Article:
Sara Markoe Hanson from the White Bear Lake Area Historical Society shares some history about past quarantines.
Then & Now
While White Bear is known as Minnesota’s first resort town, Mahtomedi had its hand in the tourism trade quite early as well. The area was platted in 1883, and summer visitors began to arrive as early as May each season to take advantage of the cooling lake breezes and the relaxed atmosphere.
Bicycles have been popular for decades. Some may think the need for safe bicycle paths is a new movement, but, in fact, the matter was taken up before the village council at White Bear before the turn of the 20th century.
Grocery stores have evolved over the decades from small, very local shops found on nearly every block, in every neighborhood, to supermarkets offering products and services of all kinds. The White Bear area has had many stores come and go over the years.
When asked how they first become interested in studying weather, many meteorologists cite a major childhood event, such as a tornado or hurricane.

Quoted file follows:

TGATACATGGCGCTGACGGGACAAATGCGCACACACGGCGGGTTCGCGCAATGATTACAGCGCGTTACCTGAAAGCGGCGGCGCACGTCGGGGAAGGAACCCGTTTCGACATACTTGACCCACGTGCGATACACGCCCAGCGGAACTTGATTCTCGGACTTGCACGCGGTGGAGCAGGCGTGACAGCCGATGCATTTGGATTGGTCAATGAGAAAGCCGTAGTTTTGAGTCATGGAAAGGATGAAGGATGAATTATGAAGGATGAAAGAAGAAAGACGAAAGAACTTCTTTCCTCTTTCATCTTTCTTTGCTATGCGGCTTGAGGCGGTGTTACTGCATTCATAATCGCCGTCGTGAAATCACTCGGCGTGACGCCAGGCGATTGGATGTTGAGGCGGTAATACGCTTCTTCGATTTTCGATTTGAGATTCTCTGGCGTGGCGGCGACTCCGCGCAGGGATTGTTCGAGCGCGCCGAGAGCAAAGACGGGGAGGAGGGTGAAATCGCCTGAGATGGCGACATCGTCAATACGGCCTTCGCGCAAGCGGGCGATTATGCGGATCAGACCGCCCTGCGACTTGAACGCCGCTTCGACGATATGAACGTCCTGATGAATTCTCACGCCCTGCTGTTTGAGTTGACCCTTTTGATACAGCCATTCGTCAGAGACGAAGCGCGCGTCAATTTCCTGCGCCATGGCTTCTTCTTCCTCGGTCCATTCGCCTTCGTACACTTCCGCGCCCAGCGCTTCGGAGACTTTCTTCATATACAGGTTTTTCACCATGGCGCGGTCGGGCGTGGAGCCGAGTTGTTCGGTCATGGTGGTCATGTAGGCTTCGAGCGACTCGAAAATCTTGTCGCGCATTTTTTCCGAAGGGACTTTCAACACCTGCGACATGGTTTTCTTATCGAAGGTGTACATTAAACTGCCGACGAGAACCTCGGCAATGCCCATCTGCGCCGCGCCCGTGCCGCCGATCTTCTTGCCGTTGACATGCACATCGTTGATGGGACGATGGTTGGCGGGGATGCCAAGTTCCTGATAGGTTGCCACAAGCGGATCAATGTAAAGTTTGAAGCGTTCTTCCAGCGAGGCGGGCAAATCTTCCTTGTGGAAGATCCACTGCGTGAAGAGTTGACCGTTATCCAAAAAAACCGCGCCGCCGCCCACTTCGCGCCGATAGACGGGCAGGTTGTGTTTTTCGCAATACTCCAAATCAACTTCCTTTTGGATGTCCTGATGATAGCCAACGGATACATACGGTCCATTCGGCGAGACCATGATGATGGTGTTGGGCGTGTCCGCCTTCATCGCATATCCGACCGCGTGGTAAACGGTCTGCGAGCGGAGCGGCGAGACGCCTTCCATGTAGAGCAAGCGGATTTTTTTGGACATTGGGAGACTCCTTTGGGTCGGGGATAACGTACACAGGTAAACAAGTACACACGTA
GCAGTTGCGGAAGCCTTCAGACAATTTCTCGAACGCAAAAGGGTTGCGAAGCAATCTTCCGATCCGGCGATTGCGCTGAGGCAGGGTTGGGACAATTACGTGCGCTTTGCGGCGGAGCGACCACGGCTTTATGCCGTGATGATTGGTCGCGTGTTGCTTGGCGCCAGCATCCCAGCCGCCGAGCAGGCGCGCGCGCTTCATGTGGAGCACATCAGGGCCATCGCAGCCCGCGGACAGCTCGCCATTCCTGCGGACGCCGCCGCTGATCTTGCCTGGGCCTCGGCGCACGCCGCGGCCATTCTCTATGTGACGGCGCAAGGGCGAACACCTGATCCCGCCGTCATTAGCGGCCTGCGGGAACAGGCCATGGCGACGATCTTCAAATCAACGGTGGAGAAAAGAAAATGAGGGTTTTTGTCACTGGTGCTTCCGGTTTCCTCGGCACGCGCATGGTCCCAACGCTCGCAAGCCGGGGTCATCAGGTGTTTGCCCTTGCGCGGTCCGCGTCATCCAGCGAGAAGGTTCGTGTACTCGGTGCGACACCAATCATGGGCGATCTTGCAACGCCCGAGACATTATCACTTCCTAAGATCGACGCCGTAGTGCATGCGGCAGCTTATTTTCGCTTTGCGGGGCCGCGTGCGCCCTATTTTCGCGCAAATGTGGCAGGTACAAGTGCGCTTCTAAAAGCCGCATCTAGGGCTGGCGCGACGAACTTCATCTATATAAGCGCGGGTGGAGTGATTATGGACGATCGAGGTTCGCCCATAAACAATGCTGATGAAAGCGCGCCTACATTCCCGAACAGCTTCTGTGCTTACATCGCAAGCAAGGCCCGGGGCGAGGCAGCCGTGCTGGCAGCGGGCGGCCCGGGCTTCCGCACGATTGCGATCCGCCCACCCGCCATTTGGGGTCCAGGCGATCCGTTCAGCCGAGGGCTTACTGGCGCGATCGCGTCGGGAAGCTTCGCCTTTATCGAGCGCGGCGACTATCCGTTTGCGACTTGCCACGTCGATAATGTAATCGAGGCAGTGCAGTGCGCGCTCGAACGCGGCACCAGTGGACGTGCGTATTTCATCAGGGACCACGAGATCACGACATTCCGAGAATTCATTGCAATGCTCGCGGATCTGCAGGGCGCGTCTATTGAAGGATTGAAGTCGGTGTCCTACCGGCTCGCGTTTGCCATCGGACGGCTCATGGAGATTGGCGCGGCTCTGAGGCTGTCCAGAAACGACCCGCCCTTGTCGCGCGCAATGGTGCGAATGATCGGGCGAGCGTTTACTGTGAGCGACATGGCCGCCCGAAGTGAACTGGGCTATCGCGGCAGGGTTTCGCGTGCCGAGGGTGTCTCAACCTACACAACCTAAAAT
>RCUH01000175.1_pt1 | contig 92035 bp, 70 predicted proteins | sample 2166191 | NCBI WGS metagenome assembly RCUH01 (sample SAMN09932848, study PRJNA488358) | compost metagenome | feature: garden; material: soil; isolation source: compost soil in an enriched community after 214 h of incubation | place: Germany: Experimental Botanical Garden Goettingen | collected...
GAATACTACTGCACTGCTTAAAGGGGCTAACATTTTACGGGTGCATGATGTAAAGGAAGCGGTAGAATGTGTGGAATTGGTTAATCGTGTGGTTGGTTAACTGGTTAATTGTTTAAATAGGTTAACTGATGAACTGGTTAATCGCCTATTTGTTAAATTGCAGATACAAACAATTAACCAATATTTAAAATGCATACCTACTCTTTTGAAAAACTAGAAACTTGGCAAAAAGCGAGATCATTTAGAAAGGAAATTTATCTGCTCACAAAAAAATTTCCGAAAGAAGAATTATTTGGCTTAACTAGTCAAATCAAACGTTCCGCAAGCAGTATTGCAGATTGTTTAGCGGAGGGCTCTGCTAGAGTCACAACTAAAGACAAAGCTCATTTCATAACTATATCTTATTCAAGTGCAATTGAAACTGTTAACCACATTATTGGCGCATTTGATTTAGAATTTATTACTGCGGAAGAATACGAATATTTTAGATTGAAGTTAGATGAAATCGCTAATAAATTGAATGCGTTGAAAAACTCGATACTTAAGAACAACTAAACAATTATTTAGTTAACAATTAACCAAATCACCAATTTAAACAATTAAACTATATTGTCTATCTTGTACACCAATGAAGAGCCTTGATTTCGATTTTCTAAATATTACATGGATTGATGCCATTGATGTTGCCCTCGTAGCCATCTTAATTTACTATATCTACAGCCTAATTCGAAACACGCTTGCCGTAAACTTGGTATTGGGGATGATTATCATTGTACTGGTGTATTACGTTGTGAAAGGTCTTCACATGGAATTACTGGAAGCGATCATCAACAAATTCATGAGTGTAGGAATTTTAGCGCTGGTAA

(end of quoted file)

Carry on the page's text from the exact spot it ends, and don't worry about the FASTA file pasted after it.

Beginning as early as 1926, White Bear undertook a winter festival, first as a Corn and Potato Show in partnership with the Ramsey County Agricultural Society.
Christmas with all of its traditions is a special time for many families. Whether baking, sledding, wrapping gifts or decorating your home to look like a high-voltage power plant is part of your family’s customs, it is quite likely they have taken on a special meaning over the years.
The lake might get all the headlines, but it’s downtown that tells the real story of White Bear Lake. For generations, the town’s merchants have enhanced the fabric of the community by opening their doors to residents and visitors alike.
The cornerstone for the White Bear Armory, located at Fourth Street and Cook Avenue, was laid September 27, 1922, in a grand ceremony. Speakers included White Bear Lake Mayor Earl Jackson and St.
For a time during the 1940s and 1950s, downtown White Bear had its own theater district. The Avalon Theatre was the manifestation of the dreams of Mrs. Jesse Jensen, who had come to town in 1920 with her two children and operated the Auditorium Theatre on Fourth Street.